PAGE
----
Plural marriage: marriage with more
than two partners. Christian and Muslim
polyandry, bigamy ....
The following menu and its linked essays are for general information only. Do not use it to make
any personal decisions without first consulting a lawyer knowledgeable about
family law in your area.
The term "polygamy" is a marital practice in which a person has more
than one spouse simultaneously. 1 It
is rare in North America, where only two forms of marriage are most commonly found:
||Monogamy in which two people are married to each other,
"till death do us part," and
||Serial monogamy in which a person has more than one spouse during their
lifetime, although they are married to only one at a given time.
Polygamous marriages are not legal in North America in the sense that none
can be formally registered with the government. However, thousands of polygamous
families exist and are largely ignored by their state and provincial
governments. Many are members of small Mormon religious faith groups that trace their history back to the original Church of Christ founded by Joseph Smith. The two main Mormon denominations oppose polygamy. They are:
The Church of Jesus Christ of Latter-day Saints, whose members live mainly in the U.S. states of Utah, Colorado and Texas, and in the Canadian province of British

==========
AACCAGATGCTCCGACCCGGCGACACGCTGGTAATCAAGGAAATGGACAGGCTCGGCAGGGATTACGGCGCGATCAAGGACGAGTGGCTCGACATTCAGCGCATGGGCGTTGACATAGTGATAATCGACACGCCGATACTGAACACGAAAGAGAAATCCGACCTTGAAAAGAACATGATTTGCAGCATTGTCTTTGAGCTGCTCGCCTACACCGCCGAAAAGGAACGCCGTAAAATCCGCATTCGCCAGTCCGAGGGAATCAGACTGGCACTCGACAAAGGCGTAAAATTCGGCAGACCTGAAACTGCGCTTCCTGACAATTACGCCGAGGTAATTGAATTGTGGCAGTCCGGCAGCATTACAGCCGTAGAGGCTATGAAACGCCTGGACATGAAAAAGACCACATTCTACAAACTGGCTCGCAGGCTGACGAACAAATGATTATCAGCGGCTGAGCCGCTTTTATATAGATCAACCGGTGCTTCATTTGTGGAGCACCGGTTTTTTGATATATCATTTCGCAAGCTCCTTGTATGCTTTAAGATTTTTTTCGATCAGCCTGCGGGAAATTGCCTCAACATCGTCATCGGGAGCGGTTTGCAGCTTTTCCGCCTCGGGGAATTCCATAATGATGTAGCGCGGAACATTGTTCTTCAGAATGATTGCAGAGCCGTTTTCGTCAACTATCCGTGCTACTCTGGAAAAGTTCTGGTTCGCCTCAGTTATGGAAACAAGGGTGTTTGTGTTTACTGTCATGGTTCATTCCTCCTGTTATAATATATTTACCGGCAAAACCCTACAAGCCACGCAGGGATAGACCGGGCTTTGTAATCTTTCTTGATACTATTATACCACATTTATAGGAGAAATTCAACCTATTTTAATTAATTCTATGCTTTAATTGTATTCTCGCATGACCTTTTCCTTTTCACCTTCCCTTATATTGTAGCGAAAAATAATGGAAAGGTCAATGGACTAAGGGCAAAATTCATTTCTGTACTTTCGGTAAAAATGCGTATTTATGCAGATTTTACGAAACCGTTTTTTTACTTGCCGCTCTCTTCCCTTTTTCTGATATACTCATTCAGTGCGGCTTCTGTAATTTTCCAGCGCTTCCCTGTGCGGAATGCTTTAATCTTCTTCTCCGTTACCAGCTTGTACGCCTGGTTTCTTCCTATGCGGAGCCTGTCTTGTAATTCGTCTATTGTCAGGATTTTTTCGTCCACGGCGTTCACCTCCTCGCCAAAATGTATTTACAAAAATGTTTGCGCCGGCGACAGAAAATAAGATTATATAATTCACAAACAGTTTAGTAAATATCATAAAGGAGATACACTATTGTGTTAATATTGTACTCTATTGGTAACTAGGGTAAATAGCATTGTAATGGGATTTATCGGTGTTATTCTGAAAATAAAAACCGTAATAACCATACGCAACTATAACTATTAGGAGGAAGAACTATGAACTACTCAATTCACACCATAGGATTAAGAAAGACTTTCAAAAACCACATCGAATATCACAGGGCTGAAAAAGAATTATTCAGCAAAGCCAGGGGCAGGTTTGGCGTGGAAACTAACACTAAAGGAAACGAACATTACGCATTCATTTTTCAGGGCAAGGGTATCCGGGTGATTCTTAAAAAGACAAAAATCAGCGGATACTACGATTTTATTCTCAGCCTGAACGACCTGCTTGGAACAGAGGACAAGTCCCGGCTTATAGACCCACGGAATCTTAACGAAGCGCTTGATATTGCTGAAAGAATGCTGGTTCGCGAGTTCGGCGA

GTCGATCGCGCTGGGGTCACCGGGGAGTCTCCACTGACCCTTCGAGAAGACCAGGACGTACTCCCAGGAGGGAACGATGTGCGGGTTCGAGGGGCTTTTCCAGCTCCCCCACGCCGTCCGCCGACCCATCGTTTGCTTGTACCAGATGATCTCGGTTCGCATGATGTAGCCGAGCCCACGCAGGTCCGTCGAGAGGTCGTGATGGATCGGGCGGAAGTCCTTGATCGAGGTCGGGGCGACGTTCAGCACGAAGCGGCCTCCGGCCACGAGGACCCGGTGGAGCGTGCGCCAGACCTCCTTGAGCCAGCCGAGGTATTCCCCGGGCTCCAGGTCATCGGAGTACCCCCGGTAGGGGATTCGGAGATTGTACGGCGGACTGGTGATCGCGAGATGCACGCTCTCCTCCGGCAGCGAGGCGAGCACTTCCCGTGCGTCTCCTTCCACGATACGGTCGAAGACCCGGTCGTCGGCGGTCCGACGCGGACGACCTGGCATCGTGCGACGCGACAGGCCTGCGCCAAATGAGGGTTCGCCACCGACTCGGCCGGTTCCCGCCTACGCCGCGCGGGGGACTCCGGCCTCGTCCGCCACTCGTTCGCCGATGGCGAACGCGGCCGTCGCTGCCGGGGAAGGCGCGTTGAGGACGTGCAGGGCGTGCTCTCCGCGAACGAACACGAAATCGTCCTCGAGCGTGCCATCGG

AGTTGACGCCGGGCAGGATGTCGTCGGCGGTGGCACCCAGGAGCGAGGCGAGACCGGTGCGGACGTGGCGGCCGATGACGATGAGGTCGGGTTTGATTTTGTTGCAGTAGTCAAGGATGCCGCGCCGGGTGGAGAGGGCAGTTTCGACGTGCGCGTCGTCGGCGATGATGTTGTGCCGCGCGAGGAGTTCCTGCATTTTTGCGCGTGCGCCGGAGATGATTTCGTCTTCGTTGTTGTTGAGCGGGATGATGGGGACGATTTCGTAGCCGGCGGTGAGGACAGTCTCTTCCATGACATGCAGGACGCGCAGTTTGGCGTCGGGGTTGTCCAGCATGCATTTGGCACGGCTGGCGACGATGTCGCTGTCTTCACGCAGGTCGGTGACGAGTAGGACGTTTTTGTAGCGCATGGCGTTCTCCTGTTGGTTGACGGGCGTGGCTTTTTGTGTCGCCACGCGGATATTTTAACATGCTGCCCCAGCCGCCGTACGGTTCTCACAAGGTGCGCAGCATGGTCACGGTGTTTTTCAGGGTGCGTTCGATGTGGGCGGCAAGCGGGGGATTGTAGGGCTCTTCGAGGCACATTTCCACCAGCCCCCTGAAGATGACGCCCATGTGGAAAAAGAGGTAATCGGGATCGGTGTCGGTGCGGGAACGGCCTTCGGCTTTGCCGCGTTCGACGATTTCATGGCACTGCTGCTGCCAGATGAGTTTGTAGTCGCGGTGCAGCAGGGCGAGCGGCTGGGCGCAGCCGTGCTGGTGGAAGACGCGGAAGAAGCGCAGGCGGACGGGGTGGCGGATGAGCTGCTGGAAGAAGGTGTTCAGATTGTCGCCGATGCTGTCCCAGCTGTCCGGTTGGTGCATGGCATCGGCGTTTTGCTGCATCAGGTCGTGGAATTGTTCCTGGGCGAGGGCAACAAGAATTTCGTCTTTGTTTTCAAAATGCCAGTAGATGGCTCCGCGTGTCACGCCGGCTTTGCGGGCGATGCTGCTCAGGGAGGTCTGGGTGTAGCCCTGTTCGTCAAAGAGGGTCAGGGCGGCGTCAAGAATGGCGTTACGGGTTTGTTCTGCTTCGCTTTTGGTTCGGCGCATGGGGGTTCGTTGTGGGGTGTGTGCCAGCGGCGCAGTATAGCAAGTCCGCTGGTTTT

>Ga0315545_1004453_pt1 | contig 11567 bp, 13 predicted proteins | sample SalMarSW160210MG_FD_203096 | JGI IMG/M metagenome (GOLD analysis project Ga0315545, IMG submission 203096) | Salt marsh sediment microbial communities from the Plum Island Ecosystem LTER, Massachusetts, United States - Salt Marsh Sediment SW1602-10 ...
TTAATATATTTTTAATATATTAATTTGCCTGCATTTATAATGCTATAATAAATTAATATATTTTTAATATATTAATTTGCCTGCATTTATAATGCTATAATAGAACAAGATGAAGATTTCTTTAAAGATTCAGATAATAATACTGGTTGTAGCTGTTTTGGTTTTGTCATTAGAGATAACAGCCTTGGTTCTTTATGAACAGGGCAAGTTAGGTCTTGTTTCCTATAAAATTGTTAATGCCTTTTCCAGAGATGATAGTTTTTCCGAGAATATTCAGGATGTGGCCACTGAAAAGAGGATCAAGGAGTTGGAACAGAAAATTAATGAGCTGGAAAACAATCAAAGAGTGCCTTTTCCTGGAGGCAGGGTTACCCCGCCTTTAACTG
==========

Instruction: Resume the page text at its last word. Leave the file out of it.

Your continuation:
Columbia. They are by far the largest Mormon group in the U.S. and around the world.
The Reorganized Church of Jesus Christ of Latter Day Saints (the RLDS Church) which changed its name in 2001 to the Community of Christ. They are a much smaller, more liberal group.
Polygamous families in North America generally fall into one of two types:
||Some involve coupling a plural marriage structure with a religion --
generally Christianity -- that is structured as an patriarchal dictatorship
-- a male dominated family structure.
A single husband typically has a married wife in a marriage registered with the
government. Additional women are married in religious ceremonies but not registered. The
latter "wives" are often expected to apply for government welfare as single mothers.
Sexual and physical abuse of children and youths is more common than in conventional families. Male children are
often driven from their towns when they reach their teens in order to artificially generate a surplus of
women for men to marry. These families are often affiliated with relatively small religious groups that are part of
the Mormon movement, although such groups have all been excommunicated from The Church of Jesus Christ of
Latter-day Saints which is the main
||Others are single polygamous families scattered across the U.S. and
Canada whose members freely decide to come together to form egalitarian family structures -- families
based on the equality of all adult members. They follow a wide range of
Christian denominations, other religions, or no organized religion. Their structure takes
many forms: one man and multiple women; one woman and multiple men; multiple
women and multiple men. They often prefer the terms polyamorous and polyfidelity to differentiate themselves from patriarchal family structures.
Topics covered in this section:
"Polygamy," WordIQ, at:
Books about polygamy:
Copyright © 2004 to 2017 by Ontario Consultants on Religious
Originally written: 2004-SEP-04
Latest update: 2017-APR-09
Author: B.A. Robinson